Reply

Good to know.

Reply

Not sure I fancy it though ...

1 like
Reply

Thank you for replying. I am trying to decide what to do.

Has your T score improved?

Thank you for the information.

1 like
Reply

My t-score improved within a year from -2 to -1.6. That was over two years ago so I have not had a DXA scan since. I think I may be allowed one late this year but they may make me wait longer.

Reply

THANK YOU! I also added it to my Websites (pinned post) under Bone Health for easy access.

1 like
Reply

Thank you so much for this. You are now my research. Because of you I have purchased a weight vest and wear it around the house.. will begin to add it to walks ...and I took up tap dancing...and intend now to practice 1/2 hour a day and also get in the 10,000 steps. I started with -2.7 on the dexa scan.. have had a hip replacement (was a runner..marathons etc) and a doctor who nearly held my mouth open to insert Fosomax. But I refused. I am taking the calcium and magnesium and D but will add the cod liver oil .. I also take CoQ10 because someone told me that my AURA visual migraines which I started having much more frequently when I started on prednisone would go away ... and they have! none in 2 months. However i am a fool for the placebo effect if nothing else!! Thanks HeronNS you are the BEST!

4 likes
Reply

Thanks for the post. I had mentioned you had workable plan today so I am glad you posted this...hope you copied and pasted it too because I suspect you will be called on in the future Too!🌻

2 likes
Reply

What a wealth of information! Thank you.

2 likes
Reply

So very happy for you. Thanks for all The info.

Edward

1 like
Reply

Thanks for all the well-researched info HeronNS, I'm hopeful the time will come when I feel less ill and can start gentle weight-resistance exercises. In the meantime, a micro-nutrient rich, carefully balanced diet plus bone supplement and Vit K2 is hopefully helping a little. BST begins at the weekend with its promise of longer days and soon, my favourite month of the year, May, when everything around is bursting with energy. Hope your walking/fitness programme is going well - infinitely preferable to the AA route.

2 likes
Reply

Thank you for this HeronNS .

I was diagnosed with PMR May 2015 and your posts have been a great help to me.

1 like
Reply

Maisie. What is PMR? Is it an american term>

Thanks

Reply

Hello debbiestar -PMR is just an abbreviation for polymyalgia rheumatica-this is the PMRGCAuk forum. Do you take prednisolone for polymyalgia rheumatica or Giant Cell Arteritis? All the best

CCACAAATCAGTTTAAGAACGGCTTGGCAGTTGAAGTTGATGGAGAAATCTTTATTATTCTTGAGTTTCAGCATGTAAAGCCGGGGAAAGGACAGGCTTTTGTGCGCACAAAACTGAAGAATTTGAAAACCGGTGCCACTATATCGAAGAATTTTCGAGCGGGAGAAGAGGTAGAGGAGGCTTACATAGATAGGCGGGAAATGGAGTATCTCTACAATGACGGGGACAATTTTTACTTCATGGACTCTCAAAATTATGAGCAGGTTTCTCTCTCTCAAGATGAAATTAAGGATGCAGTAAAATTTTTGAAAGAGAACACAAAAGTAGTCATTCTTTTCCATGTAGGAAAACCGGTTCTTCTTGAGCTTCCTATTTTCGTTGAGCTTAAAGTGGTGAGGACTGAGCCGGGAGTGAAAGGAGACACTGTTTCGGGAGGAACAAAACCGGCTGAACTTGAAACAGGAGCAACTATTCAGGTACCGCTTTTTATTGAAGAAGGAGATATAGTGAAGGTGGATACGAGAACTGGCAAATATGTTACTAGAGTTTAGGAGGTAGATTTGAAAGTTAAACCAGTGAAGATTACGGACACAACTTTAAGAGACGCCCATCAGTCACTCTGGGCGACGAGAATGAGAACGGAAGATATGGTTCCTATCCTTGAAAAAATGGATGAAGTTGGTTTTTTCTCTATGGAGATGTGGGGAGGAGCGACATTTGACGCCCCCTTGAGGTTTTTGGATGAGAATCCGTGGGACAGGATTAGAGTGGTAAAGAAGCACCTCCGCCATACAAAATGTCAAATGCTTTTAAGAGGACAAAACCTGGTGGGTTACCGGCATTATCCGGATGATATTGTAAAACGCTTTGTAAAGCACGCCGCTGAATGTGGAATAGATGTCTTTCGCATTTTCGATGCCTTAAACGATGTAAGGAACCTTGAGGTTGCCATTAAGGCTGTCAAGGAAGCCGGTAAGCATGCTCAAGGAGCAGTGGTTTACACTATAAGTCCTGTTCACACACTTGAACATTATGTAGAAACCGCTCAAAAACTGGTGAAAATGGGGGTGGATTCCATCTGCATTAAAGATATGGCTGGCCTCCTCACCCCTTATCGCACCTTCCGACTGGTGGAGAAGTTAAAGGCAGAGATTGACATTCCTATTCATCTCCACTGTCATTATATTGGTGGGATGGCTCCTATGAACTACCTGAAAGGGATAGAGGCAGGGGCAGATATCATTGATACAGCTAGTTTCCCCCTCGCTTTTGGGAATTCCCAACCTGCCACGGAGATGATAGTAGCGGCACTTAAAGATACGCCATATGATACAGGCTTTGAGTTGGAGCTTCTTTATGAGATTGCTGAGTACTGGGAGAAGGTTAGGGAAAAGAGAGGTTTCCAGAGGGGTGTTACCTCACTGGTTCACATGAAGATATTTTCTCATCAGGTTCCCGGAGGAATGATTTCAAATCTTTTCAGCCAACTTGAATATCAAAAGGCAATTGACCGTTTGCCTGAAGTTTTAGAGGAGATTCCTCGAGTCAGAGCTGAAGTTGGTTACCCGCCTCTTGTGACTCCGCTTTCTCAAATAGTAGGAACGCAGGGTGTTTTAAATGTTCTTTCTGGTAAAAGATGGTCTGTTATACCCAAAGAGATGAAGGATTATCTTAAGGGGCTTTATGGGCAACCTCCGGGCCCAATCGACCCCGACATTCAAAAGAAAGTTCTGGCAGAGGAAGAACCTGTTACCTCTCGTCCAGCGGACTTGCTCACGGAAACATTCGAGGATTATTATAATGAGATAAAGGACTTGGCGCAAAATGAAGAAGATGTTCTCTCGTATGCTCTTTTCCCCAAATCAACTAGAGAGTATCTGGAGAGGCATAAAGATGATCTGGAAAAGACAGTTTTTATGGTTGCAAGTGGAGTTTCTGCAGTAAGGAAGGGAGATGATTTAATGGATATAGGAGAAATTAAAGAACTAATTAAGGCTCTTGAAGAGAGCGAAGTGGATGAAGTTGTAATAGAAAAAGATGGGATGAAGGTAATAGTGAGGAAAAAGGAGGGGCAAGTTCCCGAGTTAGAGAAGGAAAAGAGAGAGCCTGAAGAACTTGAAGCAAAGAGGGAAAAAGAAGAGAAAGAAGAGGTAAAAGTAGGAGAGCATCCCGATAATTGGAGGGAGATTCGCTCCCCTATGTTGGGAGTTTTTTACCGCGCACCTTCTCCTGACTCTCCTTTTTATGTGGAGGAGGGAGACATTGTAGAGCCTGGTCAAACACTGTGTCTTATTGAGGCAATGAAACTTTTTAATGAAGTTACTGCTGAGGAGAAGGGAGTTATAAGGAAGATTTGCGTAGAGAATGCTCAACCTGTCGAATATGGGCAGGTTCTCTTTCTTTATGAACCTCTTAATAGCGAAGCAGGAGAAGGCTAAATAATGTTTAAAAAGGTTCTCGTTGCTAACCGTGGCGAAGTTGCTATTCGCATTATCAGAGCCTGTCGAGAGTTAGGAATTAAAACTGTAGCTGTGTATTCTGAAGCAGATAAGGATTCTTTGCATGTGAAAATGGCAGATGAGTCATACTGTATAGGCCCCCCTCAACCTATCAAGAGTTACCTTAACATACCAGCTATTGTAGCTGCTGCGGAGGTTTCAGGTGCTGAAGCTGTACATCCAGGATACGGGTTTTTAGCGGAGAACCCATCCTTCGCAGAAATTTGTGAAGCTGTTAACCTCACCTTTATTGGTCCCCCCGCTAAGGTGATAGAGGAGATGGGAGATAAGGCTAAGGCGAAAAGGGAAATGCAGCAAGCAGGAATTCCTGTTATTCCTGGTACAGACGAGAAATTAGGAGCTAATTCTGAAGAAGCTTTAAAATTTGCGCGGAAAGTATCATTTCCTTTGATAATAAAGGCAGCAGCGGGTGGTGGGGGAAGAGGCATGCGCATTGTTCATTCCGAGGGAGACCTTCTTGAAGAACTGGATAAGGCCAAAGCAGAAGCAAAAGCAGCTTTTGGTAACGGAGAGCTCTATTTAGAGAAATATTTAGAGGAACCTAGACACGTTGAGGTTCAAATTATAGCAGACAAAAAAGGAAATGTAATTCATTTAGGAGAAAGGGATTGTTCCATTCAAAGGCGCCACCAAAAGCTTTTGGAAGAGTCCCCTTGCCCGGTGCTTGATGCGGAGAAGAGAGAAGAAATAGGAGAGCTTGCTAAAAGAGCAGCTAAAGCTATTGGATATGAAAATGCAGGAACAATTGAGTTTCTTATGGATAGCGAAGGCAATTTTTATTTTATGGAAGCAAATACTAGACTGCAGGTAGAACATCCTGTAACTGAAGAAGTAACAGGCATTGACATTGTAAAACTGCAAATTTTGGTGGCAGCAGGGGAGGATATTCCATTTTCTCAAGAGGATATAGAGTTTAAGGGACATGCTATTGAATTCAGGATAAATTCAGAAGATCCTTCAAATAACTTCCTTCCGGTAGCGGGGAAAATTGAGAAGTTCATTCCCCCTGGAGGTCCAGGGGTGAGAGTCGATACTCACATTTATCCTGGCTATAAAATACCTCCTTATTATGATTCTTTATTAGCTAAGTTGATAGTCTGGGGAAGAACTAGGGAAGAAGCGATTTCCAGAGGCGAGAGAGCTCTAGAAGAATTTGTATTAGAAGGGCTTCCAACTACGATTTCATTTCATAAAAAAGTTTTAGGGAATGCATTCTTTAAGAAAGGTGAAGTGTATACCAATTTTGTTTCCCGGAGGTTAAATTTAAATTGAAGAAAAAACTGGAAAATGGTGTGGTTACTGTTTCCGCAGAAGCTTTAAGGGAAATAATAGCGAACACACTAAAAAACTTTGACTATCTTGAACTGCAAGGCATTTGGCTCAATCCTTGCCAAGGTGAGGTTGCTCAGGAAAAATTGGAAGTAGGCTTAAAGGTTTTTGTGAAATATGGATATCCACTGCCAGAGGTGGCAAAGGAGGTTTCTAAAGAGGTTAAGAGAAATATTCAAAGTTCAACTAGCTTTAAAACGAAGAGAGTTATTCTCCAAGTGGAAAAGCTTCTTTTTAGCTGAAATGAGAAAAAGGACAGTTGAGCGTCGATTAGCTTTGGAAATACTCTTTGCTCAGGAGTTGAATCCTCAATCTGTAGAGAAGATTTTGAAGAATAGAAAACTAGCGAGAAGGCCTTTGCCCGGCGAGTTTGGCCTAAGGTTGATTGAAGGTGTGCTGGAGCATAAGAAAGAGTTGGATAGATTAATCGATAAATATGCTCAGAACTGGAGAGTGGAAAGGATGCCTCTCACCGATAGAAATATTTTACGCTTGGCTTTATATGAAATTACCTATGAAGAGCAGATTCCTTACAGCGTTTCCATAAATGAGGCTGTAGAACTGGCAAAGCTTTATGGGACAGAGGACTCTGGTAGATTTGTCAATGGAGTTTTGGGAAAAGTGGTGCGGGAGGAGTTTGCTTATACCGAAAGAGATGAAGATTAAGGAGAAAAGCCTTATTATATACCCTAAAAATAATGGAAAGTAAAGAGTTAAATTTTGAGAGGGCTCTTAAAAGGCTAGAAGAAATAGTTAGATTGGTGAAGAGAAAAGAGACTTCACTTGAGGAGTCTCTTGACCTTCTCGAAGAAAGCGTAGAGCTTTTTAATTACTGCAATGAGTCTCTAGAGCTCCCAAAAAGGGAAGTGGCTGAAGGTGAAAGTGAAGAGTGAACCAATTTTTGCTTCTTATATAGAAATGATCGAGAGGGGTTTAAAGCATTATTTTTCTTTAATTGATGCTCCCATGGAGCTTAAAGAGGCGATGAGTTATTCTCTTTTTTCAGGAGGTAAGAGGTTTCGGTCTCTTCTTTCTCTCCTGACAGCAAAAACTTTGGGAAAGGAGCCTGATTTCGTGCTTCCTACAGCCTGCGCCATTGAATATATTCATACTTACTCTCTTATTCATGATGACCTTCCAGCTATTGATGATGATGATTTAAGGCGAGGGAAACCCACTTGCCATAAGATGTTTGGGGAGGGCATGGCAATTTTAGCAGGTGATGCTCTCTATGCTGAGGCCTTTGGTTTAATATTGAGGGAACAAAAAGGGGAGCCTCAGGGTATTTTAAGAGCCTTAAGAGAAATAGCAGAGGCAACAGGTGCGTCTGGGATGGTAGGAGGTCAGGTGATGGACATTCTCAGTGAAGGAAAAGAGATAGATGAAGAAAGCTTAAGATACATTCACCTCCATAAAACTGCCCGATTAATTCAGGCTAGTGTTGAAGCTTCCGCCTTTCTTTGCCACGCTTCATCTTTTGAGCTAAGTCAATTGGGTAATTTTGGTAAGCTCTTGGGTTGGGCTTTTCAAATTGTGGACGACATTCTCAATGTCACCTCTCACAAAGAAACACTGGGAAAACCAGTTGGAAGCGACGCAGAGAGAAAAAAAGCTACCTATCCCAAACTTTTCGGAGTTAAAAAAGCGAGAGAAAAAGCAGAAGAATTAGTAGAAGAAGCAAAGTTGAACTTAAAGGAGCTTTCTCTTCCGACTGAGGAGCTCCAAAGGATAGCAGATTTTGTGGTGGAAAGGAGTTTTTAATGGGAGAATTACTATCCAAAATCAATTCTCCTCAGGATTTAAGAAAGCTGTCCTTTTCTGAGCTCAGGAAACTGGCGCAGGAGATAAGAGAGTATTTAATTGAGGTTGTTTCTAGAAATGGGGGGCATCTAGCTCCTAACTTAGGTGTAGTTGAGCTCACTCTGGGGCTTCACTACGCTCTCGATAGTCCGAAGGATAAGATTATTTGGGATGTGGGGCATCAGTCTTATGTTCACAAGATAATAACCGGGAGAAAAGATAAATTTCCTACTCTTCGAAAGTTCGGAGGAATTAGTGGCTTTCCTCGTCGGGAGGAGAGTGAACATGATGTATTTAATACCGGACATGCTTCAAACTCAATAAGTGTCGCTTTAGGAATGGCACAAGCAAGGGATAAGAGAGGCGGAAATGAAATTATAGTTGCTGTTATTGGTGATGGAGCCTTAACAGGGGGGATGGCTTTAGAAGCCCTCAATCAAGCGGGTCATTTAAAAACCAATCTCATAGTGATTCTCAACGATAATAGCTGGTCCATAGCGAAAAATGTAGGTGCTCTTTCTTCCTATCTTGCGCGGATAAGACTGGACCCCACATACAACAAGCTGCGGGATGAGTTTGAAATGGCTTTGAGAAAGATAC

1 like
Reply

Don't think this applies to me Maisie. I have osteoporosis in my spine. L2 L3.

Hips are nearly normal.

Thanks

Best Wishes

1 like
Reply

Thank you!

2 likes
Reply

All I have to do is put on my warmest winter coat in Boston & I have a 10 pound weight! I’m wondering we sell Serpurga Tennis shoes here (from Europe) and they are sooo heavy I would think that would make a nice addition. I am anxious to learn more about Nordic walking. I was offered the same medicine and luckily turned it down. Now I know how fortunate I am.

Thanks for sharing.

1 like
Reply

health.harvard.edu/blog/cal...

This is a rewrite of a 2015 story. Interesting...”Indeed, in 2015, this very blog reported on similar studies of calcium supplements, noting that calcium supplements have risks and side effects, and are not likely indicated for most healthy community-dwelling adults over 50. These folks are not in a high-risk category for vitamin deficiencies, osteoporosis, and fractures, and we usually advise them to get their calcium from food.”

1 like
Reply

Yes - but the risk is greater in people on calcium supplements alone - the risks are not seen in people with taking calcium combined with vit D and who have a medical need as we do, being on pred.

Reply

True, and she doesn’t really list any risks or side affects.

I’m in a quandary. My Rheumy told me in Jan. to go from 5 mg pred to 4. So I didn’t I slowly went to 4.5 in 38 days. But she says I must go back to 5 & then start. Is this a “control” thing? (I really like her btw.) So I inquired why don’t I just go back to 7? I felt really good there & just like pre-PMR. She did the blood work (came out awesome) and instructed me to go to 5 for 3 weeks & then start tapering. AGAIN! I gave her Kate’s book & a scribbled up copy of my taper schedule. I guess it won’t hurt to go back up...but what’s the point?

1 like
Reply

Your guess is as good as mine I'm afraid. But control??? Yes, maybe...

1 like
Reply

MD-Diety? That is what I sometimes refer to MDs with an attitude.

1 like
Reply

We aren't "healthy". And if we take moderate calcium supplement, not all of us get enough from our diet especially when on pred, as well as the other things which aid calcium metabolism (D, K2, magnesium) we should avoid the known risks of calcium floating around aimlessly in our bloodstream.

1 like
Reply

Thank you for taking the trouble to post this valuable and inspiring advice.

1 like
Reply

Thank you. This is an inspiration to all of us who want to avoid bisphosphonates and the risks they entail, and to work towards improved bone health in other ways. I'm good on the dietary side but very lazy about exercise, but I'm determined to have a better reading whenever I have another DEXA scan.

3 likes
Reply